Heavy public spending and high oil prices to boost Saudi economy
Heavy public spending will ally with higher oil prices and production to boost Saudi Arabia's economy by 3-5 per cent in the next three years after recording one of its slowest growth rates in 2009, a Saudi bank said yesterday.
Private investment will likely remain weak through 2010 because of tight bank lending but this will be offset by a surge in government expenditure that will lift the gross domestic product by nearly 3.7 per cent this year, above the 2005-2009 average growth, the Saudi American Bank Group (Samba) said.
The growth forecast is lower than the rate of at least four per cent projected by Saudi Finance Minister Ibrahim Al Assaf yesterday but the report expected growth to pick up to more than four per cent in the following two years.
"Private investment growth in Saudi Arabia has suffered from a global credit squeeze, and is likely to remain constrained. The banking system is liquid, but greater risk sensitivity has kept spreads on corporate financing wide. Banks are likely to remain cautious about new lending and will seek to ensure that their existing portfolios do not come under strain," Samba said in a study.
"Project finance might perform better, but banks are only likely to commit significant long term funds where the project sponsor is strong. Against this, we expect public spending to remain vigorous as the government continues to pick up the slack left by private investors. Thus, we expect investment in hydrocarbons, utilities, transport, education infrastructure and other sectors to remain robust. And with the authorities eager to limit the social impact of weaker growth, current spending should remain firm."
The report cited recent official data showing Saudi GDP, which accounts for over a fifth of the total Arab economy, grew by just 0.15 per cent in 2009.
But it stressed the rate remains better than the contraction that Samba and other institutions had anticipated through 2009.
It said the growth rate reflected a reasonable showing from the non-oil economy, where robust levels of public investment helped to offset withering private investment and keep the non-oil sector growing by three per cent.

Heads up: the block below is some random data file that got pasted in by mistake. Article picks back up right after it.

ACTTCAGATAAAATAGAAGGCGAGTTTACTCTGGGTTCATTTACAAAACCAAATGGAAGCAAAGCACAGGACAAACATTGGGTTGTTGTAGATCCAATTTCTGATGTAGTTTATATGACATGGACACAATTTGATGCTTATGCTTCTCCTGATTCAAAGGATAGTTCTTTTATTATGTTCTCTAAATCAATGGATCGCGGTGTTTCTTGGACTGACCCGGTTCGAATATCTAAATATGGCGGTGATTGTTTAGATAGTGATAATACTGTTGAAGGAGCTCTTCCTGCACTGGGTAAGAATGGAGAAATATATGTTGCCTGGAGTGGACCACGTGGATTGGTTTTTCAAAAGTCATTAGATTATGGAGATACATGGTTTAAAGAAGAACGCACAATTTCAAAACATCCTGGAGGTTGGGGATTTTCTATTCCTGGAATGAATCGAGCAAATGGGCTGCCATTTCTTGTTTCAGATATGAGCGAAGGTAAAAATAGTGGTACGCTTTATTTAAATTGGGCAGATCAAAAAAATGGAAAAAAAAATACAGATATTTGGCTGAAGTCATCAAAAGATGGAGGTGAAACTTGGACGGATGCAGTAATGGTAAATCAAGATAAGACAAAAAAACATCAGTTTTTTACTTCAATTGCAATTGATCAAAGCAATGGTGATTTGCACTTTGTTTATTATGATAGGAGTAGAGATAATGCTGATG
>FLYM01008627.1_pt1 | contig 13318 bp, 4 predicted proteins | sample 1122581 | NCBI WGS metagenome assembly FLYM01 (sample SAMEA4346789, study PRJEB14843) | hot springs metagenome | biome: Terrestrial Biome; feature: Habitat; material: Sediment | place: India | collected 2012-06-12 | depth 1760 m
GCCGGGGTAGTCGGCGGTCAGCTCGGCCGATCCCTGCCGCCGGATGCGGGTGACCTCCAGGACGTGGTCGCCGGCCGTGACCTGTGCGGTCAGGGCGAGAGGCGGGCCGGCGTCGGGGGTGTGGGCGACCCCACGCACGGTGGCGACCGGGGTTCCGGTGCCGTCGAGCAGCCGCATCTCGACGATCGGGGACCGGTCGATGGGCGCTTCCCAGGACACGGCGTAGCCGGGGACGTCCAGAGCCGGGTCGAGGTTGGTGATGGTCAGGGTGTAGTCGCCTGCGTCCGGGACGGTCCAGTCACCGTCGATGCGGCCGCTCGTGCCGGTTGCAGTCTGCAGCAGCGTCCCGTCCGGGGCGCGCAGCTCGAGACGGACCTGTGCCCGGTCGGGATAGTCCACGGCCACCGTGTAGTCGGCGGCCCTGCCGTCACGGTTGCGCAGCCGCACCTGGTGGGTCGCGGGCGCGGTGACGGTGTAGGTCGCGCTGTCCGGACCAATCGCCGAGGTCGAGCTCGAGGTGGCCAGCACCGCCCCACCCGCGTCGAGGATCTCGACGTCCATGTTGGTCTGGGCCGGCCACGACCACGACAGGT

Its figures showed the oil sector, which contributes more than a third of the kingdom's economy, contracted by just over six per cent.
In nominal terms, Saudi GDP plunged by around 20 per cent, pulled down by the 38 per cent "collapse in the value of oil output".
"We expect oil prices to track upwards in 2010 and this should allow Saudi oil output to edge up slightly. Public investment is expected to hold firm and private consumption should also tick up. Private investment should stabilise, but will remain weak," Samba said in its monthly economic report.
"These trends point to nominal GDP growth of around 13 per cent, pushing the overall nominal GDP up to nearly $416 billion (Dh1.52 trillion) in 2010. In real terms, the economy is expected to grow by around 3.7 per cent, about 0.5 per centage points higher than the 2005- 2009 five-year average."
Samba, one of the largest banks in the Gulf, said its forecast for 2011 is based on a further increase in oil prices and the beginning of a revival of private investment, which should allow public investment to "cool off a little".
It said private consumption growth would likely be supported by the stronger oil price environment, while non-oil export growth is expected to benefit from what it described as firmer global demand.
"Therefore, we expect real GDP growth of 4.1 per cent in 2011. This trend should be consolidated in 2012 as further gains in oil revenue, greater credit availability, and an improving export environment bolster private confidence and investment, boosting growth to 4.4 per cent. By end-2012 the economy should be worth around $510bn in nominal terms."
Samba's forecasts showed average WTI oil prices could rise from $62 in 2009 to around $75 and continue its climb to $85 in 2011 and $95 in 2012. The kingdom's oil output, which accounted for nearly 10 per cent of the world's crude supply in 2009, could also increase from 8.1 million barrels per day last year to 8.2 million bpd in 2010, nearly 8.5 million bpd in 2011 and 8.7 million bpd in 2012.
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